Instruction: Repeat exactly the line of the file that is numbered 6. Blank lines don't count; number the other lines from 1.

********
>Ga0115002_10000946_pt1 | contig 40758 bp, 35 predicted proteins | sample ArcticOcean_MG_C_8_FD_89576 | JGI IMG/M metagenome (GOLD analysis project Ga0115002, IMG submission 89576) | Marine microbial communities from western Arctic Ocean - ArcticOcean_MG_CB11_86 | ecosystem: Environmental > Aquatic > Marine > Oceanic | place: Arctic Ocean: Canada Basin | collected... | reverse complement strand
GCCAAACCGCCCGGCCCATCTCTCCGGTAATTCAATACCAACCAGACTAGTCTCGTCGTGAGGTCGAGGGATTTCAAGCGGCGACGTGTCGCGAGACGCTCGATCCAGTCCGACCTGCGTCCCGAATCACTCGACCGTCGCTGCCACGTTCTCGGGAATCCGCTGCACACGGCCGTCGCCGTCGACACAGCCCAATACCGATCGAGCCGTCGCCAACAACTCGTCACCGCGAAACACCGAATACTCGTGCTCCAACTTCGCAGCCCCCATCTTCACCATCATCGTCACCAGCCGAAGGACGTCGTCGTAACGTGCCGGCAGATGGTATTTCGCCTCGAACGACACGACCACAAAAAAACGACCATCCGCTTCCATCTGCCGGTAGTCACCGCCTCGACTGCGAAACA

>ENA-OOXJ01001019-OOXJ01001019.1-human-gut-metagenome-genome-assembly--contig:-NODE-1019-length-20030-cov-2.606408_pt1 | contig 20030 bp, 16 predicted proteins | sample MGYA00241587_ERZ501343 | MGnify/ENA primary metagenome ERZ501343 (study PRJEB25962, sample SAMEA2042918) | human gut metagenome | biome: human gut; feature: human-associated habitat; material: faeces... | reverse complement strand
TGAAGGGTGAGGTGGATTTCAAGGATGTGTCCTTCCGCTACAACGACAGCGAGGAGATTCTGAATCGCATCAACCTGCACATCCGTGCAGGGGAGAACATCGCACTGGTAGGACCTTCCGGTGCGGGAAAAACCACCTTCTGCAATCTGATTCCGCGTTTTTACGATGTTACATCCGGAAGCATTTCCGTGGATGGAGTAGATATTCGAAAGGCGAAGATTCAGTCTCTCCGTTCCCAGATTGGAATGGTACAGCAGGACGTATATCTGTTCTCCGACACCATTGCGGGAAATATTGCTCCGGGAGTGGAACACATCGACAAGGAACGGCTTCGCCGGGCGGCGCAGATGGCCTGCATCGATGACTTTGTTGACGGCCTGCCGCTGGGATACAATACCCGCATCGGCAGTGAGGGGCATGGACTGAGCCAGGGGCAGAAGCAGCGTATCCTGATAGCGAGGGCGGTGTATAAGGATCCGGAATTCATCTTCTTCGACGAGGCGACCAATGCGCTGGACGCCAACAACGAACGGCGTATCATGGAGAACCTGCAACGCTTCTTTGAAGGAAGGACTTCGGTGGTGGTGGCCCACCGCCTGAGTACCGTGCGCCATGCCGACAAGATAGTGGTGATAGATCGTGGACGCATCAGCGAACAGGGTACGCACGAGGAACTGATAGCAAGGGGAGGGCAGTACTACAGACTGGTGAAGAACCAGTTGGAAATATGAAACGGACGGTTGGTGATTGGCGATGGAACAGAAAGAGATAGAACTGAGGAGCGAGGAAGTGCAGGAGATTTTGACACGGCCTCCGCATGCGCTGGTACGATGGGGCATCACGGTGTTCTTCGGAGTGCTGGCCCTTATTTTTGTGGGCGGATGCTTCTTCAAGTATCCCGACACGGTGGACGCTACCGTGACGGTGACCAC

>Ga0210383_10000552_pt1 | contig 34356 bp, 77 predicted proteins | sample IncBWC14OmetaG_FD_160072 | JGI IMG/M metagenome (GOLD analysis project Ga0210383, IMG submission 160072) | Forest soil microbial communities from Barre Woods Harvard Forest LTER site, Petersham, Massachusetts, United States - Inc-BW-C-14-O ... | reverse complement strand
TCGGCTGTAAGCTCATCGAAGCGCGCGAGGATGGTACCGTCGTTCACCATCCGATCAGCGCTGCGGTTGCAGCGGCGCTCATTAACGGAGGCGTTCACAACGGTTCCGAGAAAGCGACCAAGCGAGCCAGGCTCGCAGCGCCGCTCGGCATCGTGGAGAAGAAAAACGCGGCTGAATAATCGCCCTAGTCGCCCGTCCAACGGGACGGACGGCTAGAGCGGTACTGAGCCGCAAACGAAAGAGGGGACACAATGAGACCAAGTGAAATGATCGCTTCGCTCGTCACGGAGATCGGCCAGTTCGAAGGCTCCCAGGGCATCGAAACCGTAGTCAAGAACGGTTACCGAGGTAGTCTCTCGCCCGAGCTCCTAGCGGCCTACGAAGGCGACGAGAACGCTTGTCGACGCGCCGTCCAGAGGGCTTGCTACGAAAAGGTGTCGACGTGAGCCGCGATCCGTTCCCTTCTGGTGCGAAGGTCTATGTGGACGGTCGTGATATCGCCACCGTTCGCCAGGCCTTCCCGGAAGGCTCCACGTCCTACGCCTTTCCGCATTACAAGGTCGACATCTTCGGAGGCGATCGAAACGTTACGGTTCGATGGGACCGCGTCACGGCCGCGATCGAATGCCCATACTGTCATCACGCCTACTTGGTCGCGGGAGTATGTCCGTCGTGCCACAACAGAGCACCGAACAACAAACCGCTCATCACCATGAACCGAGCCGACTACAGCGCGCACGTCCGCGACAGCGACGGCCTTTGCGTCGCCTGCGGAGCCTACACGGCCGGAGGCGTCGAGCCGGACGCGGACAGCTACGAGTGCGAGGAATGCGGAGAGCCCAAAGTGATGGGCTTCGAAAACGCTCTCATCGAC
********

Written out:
TCGGCTGTAAGCTCATCGAAGCGCGCGAGGATGGTACCGTCGTTCACCATCCGATCAGCGCTGCGGTTGCAGCGGCGCTCATTAACGGAGGCGTTCACAACGGTTCCGAGAAAGCGACCAAGCGAGCCAGGCTCGCAGCGCCGCTCGGCATCGTGGAGAAGAAAAACGCGGCTGAATAATCGCCCTAGTCGCCCGTCCAACGGGACGGACGGCTAGAGCGGTACTGAGCCGCAAACGAAAGAGGGGACACAATGAGACCAAGTGAAATGATCGCTTCGCTCGTCACGGAGATCGGCCAGTTCGAAGGCTCCCAGGGCATCGAAACCGTAGTCAAGAACGGTTACCGAGGTAGTCTCTCGCCCGAGCTCCTAGCGGCCTACGAAGGCGACGAGAACGCTTGTCGACGCGCCGTCCAGAGGGCTTGCTACGAAAAGGTGTCGACGTGAGCCGCGATCCGTTCCCTTCTGGTGCGAAGGTCTATGTGGACGGTCGTGATATCGCCACCGTTCGCCAGGCCTTCCCGGAAGGCTCCACGTCCTACGCCTTTCCGCATTACAAGGTCGACATCTTCGGAGGCGATCGAAACGTTACGGTTCGATGGGACCGCGTCACGGCCGCGATCGAATGCCCATACTGTCATCACGCCTACTTGGTCGCGGGAGTATGTCCGTCGTGCCACAACAGAGCACCGAACAACAAACCGCTCATCACCATGAACCGAGCCGACTACAGCGCGCACGTCCGCGACAGCGACGGCCTTTGCGTCGCCTGCGGAGCCTACACGGCCGGAGGCGTCGAGCCGGACGCGGACAGCTACGAGTGCGAGGAATGCGGAGAGCCCAAAGTGATGGGCTTCGAAAACGCTCTCATCGAC